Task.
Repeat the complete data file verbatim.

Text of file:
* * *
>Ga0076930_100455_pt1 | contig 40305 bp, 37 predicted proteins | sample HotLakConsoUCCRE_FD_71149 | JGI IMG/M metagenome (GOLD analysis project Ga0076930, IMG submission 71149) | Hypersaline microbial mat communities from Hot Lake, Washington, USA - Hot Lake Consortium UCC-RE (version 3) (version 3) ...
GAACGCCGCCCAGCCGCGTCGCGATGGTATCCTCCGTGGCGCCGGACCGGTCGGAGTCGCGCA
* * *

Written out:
>Ga0076930_100455_pt1 | contig 40305 bp, 37 predicted proteins | sample HotLakConsoUCCRE_FD_71149 | JGI IMG/M metagenome (GOLD analysis project Ga0076930, IMG submission 71149) | Hypersaline microbial mat communities from Hot Lake, Washington, USA - Hot Lake Consortium UCC-RE (version 3) (version 3) ...
GAACGCCGCCCAGCCGCGTCGCGATGGTATCCTCCGTGGCGCCGGACCGGTCGGAGTCGCGCA